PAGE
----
1. Meditation on the Day’s Psalm
Rev. Jonathan Fisk gives a meditation on the Psalm of the Day, Psalm 77:1-3, 7-12, 15.
Psalm 77:1-3, 7-12, 15
In the Day of Trouble I Seek the Lord
To the choirmaster: according to Jeduthun. A Psalm of Asaph.
77 I cry aloud to God,
aloud to God, and he will hear me.
2 In the day of my trouble I seek the Lord;
in the night my hand is stretched out without wearying;
my soul refuses to be comforted.
3 When I remember God, I moan;
when I meditate, my spirit faints. Selah
7 “Will the Lord spurn forever,
and never again be favorable?
8 Has his steadfast love forever ceased?
Are his promises at an end for all time?
9 Has God forgotten to be gracious?
Has he in anger shut up his compassion?” Selah
10 Then I said, “I will appeal to this,
to the years of the right hand of the Most High.”[b]
11 I will remember the deeds of the Lord;
yes, I will remember your wonders of old.
12 I will ponder all your work,
and meditate on your mighty deeds.
15 You with your arm redeemed your people,
the children of Jacob and Joseph. Selah
- Psalm 77:10 Or This is my grief: that the right hand of the Most High has changed
2. Meditation on Proverbs
Rev. Jonathan Fisk gives a meditation on Proverbs 9:13-18.
The Way of Folly
13 The woman Folly is loud;
she is seductive[a] and knows nothing.
14 She sits at the door of her house;
she takes a seat on the highest places of the town,
15 calling to those who pass by,
who are going straight on their way,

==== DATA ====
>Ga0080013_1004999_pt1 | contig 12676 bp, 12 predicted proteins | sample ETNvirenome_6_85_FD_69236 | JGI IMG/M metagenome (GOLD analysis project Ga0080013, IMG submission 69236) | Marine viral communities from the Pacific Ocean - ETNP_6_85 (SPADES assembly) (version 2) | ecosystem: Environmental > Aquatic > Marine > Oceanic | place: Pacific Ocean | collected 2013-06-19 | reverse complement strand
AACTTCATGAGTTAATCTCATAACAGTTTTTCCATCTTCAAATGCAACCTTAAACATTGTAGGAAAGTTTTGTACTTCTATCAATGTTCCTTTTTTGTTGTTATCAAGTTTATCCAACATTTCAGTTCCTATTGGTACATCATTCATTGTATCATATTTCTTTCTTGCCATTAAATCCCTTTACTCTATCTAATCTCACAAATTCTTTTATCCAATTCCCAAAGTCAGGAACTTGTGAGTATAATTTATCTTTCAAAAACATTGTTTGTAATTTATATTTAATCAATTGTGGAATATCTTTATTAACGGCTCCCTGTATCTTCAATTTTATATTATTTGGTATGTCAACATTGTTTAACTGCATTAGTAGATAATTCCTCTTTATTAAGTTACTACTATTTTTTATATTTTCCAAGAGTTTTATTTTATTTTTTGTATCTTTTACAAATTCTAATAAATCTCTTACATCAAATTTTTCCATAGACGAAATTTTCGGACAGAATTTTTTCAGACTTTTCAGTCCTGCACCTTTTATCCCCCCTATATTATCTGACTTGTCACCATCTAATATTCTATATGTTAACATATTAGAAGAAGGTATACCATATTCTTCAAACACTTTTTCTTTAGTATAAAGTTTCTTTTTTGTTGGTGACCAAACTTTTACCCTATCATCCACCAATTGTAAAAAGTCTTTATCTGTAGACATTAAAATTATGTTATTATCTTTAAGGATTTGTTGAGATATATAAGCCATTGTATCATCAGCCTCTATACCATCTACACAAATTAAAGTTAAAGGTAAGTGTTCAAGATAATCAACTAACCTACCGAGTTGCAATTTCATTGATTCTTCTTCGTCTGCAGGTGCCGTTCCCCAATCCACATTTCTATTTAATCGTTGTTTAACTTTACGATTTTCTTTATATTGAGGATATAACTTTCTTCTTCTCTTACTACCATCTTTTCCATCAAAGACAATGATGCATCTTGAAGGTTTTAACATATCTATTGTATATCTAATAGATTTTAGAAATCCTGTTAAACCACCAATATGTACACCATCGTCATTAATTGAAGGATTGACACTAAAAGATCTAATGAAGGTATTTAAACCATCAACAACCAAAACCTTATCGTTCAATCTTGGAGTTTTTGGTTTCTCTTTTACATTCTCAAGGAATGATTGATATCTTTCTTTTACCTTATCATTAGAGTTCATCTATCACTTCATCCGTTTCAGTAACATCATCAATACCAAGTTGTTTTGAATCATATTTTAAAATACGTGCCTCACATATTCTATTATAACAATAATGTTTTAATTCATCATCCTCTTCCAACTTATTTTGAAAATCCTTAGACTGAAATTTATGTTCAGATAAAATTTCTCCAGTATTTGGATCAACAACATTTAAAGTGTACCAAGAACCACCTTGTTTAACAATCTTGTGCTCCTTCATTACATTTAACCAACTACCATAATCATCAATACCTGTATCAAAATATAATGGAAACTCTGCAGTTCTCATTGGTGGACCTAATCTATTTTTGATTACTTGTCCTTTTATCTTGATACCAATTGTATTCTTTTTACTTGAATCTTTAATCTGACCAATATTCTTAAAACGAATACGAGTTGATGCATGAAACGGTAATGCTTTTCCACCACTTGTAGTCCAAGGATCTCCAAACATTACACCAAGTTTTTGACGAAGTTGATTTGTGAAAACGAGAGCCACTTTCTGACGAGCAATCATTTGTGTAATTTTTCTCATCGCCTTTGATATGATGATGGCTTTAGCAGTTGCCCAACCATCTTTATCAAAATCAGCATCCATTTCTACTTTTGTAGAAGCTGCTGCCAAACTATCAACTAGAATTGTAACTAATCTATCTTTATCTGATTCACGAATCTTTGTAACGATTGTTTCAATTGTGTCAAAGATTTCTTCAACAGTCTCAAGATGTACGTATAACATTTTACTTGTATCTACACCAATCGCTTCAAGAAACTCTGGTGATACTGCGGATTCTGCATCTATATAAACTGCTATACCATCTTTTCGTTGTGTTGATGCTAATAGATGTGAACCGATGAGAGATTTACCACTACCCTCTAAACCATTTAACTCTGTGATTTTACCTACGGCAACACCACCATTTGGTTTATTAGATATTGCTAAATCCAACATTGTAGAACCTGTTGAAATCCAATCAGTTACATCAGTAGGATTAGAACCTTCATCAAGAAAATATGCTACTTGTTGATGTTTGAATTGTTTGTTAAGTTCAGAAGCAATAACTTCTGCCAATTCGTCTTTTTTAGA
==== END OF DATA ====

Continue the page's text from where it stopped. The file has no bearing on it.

16 “Whoever is simple, let him turn in here!”
And to him who lacks sense she says,
17 “Stolen water is sweet,
and bread eaten in secret is pleasant.”
18 But he does not know that the dead[b] are there,
that her guests are in the depths of Sheol.
- Proverbs 9:13 Or full of simpleness
- Proverbs 9:18 Hebrew Rephaim
3. Meditation on the Daily Reading
Rev. Jonathan Fisk gives a meditation on the daily reading from the Treasury of Daily Prayers, written by Martin Luther.
4. Meditation on the Old Testament Reading
Rev. Jonathan Fisk gives a meditation on the Old Testament Reading, Job 3:11-26.
11 “Why did I not die at birth,
come out from the womb and expire?
12 Why did the knees receive me?
Or why the breasts, that I should nurse?
13 For then I would have lain down and been quiet;
I would have slept; then I would have been at rest,
14 with kings and counselors of the earth
who rebuilt ruins for themselves,
15 or with princes who had gold,
who filled their houses with silver.
16 Or why was I not as a hidden stillborn child,
as infants who never see the light?
17 There the wicked cease from troubling,
and there the weary are at rest.
18 There the prisoners are at ease together;
they hear not the voice of the taskmaster.
19 The small and the great are there,
and the slave is free from his master.
20 “Why is light given to him who is in misery,
and life to the bitter in soul,
21 who long for death, but it comes not,
and dig for it more than for hidden treasures,
22 who rejoice exceedingly
and are glad when they find the grave?
23 Why is light given to a man whose way is hidden,
whom God has hedged in?
24 For my sighing comes instead of[a] my bread,
and my groanings are poured out like water.
25 For the thing that I fear comes upon me,
and what I dread befalls me.
26 I am not at ease, nor am I quiet;
I have no rest, but trouble comes.”
- Job 3:24 Or like; Hebrew before